Humanistic geography is one of the major emerging themes which has recently dominated geographic writing. Anne Buttimer has been one of the leading figures in the rise of humanistic geography, and the research students she collected round her at Clark University in the 1970s constituted something of a ‘school’ of humanistic geographers. This school developed a significantly new style of geographical inquiry, giving special emphasis to people’s experience of place, space and environment and often using philosophical and subjective methodology.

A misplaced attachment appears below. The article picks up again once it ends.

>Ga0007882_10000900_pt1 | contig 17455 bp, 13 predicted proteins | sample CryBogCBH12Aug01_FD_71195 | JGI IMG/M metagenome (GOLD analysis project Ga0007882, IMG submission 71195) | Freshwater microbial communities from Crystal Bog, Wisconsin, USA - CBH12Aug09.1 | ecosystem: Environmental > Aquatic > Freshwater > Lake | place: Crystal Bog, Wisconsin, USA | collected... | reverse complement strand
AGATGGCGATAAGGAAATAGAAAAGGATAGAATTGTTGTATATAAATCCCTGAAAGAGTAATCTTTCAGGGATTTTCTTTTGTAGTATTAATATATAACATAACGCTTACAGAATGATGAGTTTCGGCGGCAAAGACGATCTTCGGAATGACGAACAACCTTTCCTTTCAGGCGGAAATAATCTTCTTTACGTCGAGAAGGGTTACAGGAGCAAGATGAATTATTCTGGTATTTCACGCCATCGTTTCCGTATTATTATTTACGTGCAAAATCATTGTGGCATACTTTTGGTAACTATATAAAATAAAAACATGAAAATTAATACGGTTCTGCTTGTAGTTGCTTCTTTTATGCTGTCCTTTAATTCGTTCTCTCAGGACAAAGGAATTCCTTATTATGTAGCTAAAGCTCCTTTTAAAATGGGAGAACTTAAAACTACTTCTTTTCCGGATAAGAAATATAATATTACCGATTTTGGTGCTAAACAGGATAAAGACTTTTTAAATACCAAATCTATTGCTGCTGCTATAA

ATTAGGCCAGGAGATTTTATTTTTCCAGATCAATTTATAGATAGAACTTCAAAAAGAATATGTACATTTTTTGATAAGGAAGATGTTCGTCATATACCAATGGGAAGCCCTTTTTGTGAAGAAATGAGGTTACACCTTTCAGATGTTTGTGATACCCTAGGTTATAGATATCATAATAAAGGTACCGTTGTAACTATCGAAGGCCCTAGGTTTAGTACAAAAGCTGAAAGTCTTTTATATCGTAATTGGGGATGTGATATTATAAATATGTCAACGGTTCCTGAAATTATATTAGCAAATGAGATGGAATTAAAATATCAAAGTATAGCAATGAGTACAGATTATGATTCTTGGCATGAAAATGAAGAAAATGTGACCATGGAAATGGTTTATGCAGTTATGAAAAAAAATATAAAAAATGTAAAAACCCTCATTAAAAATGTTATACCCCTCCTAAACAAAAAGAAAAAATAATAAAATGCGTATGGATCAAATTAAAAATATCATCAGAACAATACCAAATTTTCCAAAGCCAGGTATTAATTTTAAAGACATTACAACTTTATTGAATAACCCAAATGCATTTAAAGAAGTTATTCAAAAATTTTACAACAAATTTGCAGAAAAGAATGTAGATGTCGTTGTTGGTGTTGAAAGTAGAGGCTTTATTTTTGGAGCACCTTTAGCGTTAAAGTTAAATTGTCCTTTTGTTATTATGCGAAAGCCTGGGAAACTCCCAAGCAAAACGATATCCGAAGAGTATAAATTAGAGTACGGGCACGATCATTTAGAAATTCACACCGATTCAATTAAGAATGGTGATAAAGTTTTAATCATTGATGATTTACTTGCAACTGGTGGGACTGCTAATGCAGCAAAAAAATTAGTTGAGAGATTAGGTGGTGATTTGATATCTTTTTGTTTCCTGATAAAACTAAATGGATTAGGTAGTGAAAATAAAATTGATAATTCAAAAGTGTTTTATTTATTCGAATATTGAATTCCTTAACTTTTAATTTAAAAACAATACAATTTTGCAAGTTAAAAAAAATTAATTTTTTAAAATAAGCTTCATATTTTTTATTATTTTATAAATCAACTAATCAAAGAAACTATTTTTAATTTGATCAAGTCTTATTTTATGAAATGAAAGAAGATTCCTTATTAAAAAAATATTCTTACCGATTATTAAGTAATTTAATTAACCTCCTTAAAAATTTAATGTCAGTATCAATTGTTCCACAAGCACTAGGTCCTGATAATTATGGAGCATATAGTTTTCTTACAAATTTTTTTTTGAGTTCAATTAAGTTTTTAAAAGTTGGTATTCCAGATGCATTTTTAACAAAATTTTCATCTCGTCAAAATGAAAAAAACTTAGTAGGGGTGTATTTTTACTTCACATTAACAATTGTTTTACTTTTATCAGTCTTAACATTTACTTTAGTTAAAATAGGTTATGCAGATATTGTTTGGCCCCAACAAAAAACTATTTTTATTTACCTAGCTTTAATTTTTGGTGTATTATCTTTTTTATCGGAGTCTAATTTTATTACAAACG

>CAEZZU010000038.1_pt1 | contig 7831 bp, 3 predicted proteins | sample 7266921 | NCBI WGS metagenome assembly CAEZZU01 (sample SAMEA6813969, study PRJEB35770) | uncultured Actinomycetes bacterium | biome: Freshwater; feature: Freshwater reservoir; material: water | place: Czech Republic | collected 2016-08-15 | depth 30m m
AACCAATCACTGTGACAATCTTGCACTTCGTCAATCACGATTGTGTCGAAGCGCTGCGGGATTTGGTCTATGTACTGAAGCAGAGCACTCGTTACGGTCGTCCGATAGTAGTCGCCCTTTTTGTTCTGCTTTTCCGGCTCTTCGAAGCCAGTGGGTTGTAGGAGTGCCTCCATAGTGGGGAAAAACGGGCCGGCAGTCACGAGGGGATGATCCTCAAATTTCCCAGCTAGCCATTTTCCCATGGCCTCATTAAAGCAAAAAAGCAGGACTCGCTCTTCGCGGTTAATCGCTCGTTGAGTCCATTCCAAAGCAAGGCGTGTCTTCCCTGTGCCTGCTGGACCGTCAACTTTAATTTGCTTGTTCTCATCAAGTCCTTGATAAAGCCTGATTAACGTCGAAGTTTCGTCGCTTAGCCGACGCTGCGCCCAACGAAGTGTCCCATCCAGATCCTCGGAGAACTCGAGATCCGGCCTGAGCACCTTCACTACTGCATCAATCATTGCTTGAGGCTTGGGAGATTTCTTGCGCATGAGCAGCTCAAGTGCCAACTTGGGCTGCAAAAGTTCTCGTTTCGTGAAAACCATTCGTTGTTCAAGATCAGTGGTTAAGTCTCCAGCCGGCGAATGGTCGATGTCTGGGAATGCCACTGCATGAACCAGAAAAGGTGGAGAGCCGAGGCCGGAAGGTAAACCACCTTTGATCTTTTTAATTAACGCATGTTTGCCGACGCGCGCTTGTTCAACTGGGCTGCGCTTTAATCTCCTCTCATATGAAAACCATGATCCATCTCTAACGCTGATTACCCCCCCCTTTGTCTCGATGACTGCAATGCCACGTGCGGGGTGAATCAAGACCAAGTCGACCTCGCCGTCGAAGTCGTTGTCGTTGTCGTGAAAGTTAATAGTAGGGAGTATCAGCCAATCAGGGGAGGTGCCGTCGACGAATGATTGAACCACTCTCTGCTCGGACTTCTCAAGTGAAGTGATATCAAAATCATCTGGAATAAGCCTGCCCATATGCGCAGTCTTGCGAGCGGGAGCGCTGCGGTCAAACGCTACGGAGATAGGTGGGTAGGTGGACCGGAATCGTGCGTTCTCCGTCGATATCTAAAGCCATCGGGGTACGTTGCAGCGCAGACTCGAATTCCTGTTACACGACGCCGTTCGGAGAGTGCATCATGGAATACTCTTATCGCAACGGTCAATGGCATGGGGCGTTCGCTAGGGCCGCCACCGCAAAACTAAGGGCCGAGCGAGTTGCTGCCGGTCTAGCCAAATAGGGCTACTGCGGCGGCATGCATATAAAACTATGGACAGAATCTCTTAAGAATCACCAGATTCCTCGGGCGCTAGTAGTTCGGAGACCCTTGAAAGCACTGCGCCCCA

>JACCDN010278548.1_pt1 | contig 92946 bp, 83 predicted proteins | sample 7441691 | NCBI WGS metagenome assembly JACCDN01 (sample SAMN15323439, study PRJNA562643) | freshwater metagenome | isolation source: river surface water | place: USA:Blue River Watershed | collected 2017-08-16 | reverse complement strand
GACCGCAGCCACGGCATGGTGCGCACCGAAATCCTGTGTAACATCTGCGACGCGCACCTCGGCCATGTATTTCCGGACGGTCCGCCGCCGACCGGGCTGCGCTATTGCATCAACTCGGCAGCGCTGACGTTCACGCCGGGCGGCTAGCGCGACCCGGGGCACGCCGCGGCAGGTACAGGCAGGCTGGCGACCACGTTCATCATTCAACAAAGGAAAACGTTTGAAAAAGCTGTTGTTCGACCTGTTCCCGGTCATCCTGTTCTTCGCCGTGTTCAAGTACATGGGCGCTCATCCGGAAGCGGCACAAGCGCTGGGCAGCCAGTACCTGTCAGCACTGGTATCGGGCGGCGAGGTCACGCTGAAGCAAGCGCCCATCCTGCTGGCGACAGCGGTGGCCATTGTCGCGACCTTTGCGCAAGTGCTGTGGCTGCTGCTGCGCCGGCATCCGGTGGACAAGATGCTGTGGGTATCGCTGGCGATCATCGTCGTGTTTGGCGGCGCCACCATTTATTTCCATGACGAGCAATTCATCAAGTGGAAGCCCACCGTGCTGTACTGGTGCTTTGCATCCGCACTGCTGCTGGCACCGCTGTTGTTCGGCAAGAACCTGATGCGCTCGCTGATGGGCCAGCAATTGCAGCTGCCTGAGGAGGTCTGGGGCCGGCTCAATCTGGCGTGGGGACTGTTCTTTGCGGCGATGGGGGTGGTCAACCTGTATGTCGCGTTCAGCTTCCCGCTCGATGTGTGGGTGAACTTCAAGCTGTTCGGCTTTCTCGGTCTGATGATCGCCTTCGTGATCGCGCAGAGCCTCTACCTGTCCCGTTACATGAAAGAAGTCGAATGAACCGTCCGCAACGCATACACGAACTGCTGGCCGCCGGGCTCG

This collection of essays, first published in 1980, brings together this school and offers insight into philosophical and practical issues concerning the human experience of environments. An extensive range of topics are discussed, and the aim throughout is to weave analytical and critical thought into a more comprehensive understanding of lived experience. This book will be of interest to students of human geography.